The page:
The trail of bread crumbs goes like this: there’s Sunlight Service Group with one Peter Jordan. Occasionally rechristened as Pete da Clinker and joined by Tomoko Matsumoto, they are Clinker. Sour Grape Soup is Pete da Clinker’s solo album away from Clinker. Got it? Good, so does Pete.
“I’ve been doing stuff as Clinker since 1999, this album is a solo album away from doing that. When I started Clinker it was just me, but over the years Tomoko Matsumoto has got more involved and the albums since tend to be a true collaborative affairs. We’ve recorded 13 albums up to now and a few EPs, the latest album being A Distorted Image in 2012. This is my second solo album as Pete da Clinker. The last one, Tuning in for the Drop Out, came out in 2011. This new solo album is one of 2 quite contrasting halves. The first half is packed full garage/new wave stripped down guitar songs, probably influenced by the thriving but little known underground psych/garage scene going on in London. The second half is a concept based on a true story. It was just a laugh to take the piss out of a friend Matt and create a suite of songs based on his escapades. I called the four songs The Non Gloss Effect (which is a play on his name Matt). Musically they are less guitary and more about atmosphere I’d say. There’s probably people out there who will probably only like the first half of the album and possibly people that only like the second, but if people like it all, brilliant.”
I like it all, thank you very much. There is a dividing line on Sour Grape Soup, but chances are that if you dig the first half’s inescapable mischievous appeal of fizzy, fuzzy lopsided pop, the second half’s tendency for more ‘atmosphere’ will still be right up your alley and worthy of putting in your pipe. Are You For Real? sets the tone (one of many) for the first helping; a quick burst of buzz sawing pop that has as much hiss as it does piss. Chaucer’s Delight already sets the spin in motion, distancing itself from the gate while hinting at how much ground da Clinker is going to cover. ‘Side 1′s’ bowl is full of off-center pop simmering with the likes of Super Furry Animals, Graham Coxon, and even some poppier, earlier Eno to these ears (especially in some of Jordan’s vocals, a crucial secret weapon and ingredient to much of the appeal here). Does it sound like them? No, it’s much more than a knee-jerk comparison. But now you know where it’s coming from and what that means: hooky, meaty songs that are smart–and gritty–enough to take the piss out of pop as well as themselves without resorting to a sonic lobotomy. The lengthy, languid Islington Green is your exit sign for ‘Side 2,’ though it’s not devoid of chugging flare-ups. That said, that county line could be way off as more spins reveal a blurry, shifting boundary between the two. Hints of a more stretched out ambiance that were shown on the earlier pseudo-lament of the stellar National Trust are surrendered to here, moving Sour Grape Soup into a more heady and patient stew. Embracing a decidedly homespun, and homemade, brand of quivering psych pop that stays committed to the first ‘half,’ da Clinker casts an even wider net pushing into a more intimate headspace that’s not unlike someone/thing akin to nick nicely in intent. If your familiar with SSG and Sour Grape Soup is something new to explore, you won’t be let down. This isn’t SSG by any means, but Jordan’s crucial role there is made even more clear by Jordan and Matsumoto giving form to a different voice. Both projects teeter on a slighlty warped edge, bouncing sounds off a fun-house mirror that can only really distort by having such a solid base to begin twisting from. If Clinker, like, SSG, didn’t have such a firm grip on the core and a respect for the relative backbones that run through both, some of the detours might come over as frivolous or worse yet arbitrary. Yet, both leave distinct footprints even while they share a common leg.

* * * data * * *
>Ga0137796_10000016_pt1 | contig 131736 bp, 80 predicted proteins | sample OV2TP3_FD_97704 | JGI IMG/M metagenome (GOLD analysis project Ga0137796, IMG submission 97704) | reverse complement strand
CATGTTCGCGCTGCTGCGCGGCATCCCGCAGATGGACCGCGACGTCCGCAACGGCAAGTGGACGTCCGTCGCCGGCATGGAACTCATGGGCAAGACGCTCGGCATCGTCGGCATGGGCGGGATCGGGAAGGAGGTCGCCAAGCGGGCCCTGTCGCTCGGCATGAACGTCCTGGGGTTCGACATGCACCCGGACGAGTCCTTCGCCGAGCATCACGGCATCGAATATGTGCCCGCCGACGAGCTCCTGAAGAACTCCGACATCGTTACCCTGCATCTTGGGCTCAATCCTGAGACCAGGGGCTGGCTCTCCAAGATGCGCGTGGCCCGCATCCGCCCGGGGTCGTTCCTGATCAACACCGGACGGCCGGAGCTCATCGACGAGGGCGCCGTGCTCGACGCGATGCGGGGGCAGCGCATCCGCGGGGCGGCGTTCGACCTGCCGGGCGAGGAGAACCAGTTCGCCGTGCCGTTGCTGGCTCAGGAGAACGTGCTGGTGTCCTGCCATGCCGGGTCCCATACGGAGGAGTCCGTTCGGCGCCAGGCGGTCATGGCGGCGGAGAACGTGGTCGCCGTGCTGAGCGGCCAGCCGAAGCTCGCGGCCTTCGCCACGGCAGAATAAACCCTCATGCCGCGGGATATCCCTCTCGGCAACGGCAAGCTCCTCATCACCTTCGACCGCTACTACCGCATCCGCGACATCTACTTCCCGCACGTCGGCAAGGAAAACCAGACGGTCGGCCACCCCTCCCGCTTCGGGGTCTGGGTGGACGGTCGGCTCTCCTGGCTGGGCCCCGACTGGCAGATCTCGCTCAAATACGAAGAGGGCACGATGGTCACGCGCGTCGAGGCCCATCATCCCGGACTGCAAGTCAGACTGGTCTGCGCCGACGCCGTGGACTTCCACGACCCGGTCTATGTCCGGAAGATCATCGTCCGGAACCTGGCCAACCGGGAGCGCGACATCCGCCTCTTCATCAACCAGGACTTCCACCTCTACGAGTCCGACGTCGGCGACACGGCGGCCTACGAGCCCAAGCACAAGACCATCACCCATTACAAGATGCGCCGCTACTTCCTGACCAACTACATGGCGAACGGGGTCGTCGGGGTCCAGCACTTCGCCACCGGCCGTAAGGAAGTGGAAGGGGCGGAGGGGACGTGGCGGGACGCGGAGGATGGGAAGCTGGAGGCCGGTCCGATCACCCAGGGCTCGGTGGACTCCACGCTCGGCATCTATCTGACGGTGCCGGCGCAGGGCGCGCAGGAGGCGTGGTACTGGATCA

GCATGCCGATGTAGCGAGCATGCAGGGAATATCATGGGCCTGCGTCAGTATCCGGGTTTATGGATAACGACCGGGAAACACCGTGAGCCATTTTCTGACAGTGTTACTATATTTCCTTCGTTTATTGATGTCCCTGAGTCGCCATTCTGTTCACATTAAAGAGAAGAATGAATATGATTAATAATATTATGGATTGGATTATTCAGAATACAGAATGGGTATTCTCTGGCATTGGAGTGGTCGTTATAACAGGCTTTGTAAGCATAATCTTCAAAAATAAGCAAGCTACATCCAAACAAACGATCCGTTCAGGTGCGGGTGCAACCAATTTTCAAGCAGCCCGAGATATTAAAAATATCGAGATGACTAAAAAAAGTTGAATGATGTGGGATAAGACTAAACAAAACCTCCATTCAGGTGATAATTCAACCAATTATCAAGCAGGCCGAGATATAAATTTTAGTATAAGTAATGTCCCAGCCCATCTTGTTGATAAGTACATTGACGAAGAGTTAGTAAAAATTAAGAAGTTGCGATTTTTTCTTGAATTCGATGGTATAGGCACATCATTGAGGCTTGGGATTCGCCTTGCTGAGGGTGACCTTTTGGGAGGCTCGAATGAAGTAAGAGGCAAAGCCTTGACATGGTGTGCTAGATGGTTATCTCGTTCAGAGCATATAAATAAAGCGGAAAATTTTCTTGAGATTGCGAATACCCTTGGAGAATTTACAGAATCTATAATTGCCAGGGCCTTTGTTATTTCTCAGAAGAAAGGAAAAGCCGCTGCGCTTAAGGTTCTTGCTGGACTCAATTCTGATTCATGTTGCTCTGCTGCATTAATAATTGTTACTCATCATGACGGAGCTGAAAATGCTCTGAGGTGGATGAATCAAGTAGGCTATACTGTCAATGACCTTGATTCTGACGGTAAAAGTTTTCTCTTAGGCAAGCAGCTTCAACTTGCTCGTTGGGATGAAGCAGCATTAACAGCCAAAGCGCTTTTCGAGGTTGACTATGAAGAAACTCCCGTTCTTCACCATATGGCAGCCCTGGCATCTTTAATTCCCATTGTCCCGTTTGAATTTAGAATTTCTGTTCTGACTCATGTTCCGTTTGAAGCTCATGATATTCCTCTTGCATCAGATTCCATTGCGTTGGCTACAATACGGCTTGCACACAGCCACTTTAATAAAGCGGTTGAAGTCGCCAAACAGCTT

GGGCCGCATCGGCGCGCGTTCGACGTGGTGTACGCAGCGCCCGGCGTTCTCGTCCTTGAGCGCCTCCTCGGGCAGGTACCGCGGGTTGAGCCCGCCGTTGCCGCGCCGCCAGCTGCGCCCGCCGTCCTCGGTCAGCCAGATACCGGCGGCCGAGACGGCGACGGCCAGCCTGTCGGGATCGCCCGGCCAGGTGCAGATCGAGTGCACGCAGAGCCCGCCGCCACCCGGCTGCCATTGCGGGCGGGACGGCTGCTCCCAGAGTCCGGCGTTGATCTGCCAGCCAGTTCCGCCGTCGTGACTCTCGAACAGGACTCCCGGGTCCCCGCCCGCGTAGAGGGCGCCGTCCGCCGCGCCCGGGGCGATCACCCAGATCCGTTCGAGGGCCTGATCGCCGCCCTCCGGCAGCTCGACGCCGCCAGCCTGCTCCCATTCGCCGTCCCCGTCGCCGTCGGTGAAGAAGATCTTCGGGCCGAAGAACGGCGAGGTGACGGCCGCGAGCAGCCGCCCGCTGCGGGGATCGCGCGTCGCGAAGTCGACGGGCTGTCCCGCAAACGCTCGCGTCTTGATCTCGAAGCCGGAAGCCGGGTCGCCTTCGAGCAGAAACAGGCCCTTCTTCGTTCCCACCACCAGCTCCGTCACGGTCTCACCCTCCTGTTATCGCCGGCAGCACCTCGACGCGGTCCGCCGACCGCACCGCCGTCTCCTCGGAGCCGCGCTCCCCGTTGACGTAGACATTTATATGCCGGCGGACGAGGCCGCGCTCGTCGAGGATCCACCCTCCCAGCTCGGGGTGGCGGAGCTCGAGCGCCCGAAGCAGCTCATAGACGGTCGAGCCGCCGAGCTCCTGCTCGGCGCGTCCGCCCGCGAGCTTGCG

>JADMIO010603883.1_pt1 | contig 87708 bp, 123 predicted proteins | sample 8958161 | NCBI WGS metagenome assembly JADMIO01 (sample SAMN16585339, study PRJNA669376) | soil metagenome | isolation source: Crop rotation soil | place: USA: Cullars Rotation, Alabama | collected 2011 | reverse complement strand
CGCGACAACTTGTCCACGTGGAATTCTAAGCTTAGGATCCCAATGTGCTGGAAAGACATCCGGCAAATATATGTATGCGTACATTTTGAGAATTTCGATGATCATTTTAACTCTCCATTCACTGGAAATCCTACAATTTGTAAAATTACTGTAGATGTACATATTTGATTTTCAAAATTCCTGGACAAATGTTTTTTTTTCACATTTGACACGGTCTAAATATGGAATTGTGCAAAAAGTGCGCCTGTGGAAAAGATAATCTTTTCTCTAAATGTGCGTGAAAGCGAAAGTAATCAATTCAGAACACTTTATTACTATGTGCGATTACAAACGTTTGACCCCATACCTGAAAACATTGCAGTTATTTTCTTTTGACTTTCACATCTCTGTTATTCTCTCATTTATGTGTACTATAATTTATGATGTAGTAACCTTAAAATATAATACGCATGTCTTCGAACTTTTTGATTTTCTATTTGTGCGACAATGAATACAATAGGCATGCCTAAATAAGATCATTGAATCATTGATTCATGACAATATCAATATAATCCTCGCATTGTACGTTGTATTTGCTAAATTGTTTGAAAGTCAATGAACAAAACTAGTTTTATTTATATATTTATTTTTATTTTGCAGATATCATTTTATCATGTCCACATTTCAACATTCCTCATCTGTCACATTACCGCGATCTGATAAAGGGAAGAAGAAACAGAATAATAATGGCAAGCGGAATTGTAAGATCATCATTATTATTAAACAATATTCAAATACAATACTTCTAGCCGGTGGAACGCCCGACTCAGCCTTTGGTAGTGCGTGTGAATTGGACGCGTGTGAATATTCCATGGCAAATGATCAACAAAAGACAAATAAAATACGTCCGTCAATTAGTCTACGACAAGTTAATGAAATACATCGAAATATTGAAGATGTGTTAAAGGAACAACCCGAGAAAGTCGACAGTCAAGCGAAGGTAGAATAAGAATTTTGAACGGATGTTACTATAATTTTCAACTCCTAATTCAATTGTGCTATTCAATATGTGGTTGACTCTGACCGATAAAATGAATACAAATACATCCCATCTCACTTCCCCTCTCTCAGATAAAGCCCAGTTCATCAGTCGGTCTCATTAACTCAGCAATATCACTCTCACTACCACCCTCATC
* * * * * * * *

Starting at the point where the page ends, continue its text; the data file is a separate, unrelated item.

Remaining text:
“The main difference between my stuff and what Sunlight Service Group do is … pretty much everything. With Clinker, I spend a lot of time trying to get everything right in the studio and then months of tweaking the mixes sometimes, with Sunlight Service Group things move a lot quicker. With the new Sunlight Service Group album, Los Tres Bandidos, Will would write the song, find a suitable drum loop of James playing, record the guitar and vocals, send it to me, I would add other backing, send it back to Will and bar a bit of tinkering here and there that would be it…job done. This album is a lot closer to how Clinker works though than the last one, which was pretty much the sound of a live band in a room playing. Live is another matter. Sunlight Service Group involves a lot of jamming when we play, so every gig brings new thrills, or otherwise, haha … I guess Clinker comes out of a studio project, whereas Sunlight Service Group are a live band first and foremost.”
If you try and draw a straight line from SSG to Jordan’s Clinker world, good luck. It’s not that you’d be wasting your time, you’d be missing the whole point on two distinct pop contortionists. What they really share, outside of Jordan’s talent, is a way of thinking. Fortunately, the result is one of the elusive marriages of accessibility and eccentricity where part of the mystery and lure is trying to figure out how it works. Good luck with that also by the way …